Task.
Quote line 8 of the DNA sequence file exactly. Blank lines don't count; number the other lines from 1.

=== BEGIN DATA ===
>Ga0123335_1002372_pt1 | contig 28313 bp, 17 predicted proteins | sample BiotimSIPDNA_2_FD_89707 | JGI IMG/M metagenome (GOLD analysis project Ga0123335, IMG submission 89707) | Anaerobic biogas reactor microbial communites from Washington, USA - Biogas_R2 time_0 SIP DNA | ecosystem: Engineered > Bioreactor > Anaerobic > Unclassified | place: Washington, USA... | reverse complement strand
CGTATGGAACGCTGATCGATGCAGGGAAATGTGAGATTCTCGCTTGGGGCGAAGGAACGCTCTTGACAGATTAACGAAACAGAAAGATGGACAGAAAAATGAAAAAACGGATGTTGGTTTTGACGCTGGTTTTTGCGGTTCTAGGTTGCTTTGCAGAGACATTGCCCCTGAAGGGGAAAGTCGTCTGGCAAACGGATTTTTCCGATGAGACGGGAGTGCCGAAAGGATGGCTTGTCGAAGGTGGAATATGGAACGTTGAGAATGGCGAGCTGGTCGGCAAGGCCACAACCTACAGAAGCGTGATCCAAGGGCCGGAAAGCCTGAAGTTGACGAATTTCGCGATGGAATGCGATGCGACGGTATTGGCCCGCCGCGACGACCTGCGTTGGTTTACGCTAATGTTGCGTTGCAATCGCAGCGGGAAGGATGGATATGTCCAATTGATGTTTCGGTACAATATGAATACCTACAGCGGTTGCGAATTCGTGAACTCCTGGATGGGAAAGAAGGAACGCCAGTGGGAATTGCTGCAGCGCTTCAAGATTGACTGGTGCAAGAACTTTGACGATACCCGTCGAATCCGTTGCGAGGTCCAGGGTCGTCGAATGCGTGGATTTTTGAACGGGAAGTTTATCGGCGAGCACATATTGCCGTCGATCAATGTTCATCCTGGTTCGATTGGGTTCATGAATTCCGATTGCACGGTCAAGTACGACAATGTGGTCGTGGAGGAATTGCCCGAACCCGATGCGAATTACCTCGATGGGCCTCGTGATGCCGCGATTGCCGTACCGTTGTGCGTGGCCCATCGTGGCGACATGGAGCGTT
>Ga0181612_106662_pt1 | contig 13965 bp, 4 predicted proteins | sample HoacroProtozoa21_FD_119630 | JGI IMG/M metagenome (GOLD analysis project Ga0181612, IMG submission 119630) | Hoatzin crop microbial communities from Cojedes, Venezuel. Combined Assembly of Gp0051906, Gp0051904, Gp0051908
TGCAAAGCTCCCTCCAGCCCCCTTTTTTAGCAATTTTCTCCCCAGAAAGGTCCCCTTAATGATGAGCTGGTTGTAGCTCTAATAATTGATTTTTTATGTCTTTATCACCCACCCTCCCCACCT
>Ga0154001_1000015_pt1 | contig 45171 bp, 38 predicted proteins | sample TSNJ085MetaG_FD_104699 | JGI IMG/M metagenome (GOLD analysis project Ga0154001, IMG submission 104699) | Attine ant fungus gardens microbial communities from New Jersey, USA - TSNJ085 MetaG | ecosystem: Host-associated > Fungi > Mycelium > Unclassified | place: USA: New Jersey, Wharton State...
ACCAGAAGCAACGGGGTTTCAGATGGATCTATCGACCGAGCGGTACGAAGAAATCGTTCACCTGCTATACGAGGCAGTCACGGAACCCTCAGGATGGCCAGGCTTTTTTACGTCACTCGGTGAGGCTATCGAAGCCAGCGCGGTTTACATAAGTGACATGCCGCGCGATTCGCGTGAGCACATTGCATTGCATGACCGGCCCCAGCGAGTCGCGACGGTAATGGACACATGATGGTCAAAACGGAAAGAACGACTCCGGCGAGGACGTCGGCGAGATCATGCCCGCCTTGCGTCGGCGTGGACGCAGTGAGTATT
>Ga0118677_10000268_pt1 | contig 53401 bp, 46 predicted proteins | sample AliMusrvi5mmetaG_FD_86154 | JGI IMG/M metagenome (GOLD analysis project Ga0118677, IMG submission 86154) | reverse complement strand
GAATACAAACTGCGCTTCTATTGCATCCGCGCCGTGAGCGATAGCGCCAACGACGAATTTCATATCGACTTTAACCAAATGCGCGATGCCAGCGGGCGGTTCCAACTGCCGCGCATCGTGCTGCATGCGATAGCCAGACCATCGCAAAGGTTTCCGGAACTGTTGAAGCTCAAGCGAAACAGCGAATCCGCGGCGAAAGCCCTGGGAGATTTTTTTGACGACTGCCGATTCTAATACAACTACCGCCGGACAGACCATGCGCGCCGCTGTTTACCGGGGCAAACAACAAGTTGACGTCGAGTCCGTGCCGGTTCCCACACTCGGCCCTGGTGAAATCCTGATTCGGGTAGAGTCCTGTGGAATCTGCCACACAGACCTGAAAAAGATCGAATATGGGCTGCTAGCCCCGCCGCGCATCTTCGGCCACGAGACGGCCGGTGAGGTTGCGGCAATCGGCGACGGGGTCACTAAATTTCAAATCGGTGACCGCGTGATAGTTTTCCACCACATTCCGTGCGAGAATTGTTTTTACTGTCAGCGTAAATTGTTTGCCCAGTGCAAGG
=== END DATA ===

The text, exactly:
GAATACAAACTGCGCTTCTATTGCATCCGCGCCGTGAGCGATAGCGCCAACGACGAATTTCATATCGACTTTAACCAAATGCGCGATGCCAGCGGGCGGTTCCAACTGCCGCGCATCGTGCTGCATGCGATAGCCAGACCATCGCAAAGGTTTCCGGAACTGTTGAAGCTCAAGCGAAACAGCGAATCCGCGGCGAAAGCCCTGGGAGATTTTTTTGACGACTGCCGATTCTAATACAACTACCGCCGGACAGACCATGCGCGCCGCTGTTTACCGGGGCAAACAACAAGTTGACGTCGAGTCCGTGCCGGTTCCCACACTCGGCCCTGGTGAAATCCTGATTCGGGTAGAGTCCTGTGGAATCTGCCACACAGACCTGAAAAAGATCGAATATGGGCTGCTAGCCCCGCCGCGCATCTTCGGCCACGAGACGGCCGGTGAGGTTGCGGCAATCGGCGACGGGGTCACTAAATTTCAAATCGGTGACCGCGTGATAGTTTTCCACCACATTCCGTGCGAGAATTGTTTTTACTGTCAGCGTAAATTGTTTGCCCAGTGCAAGG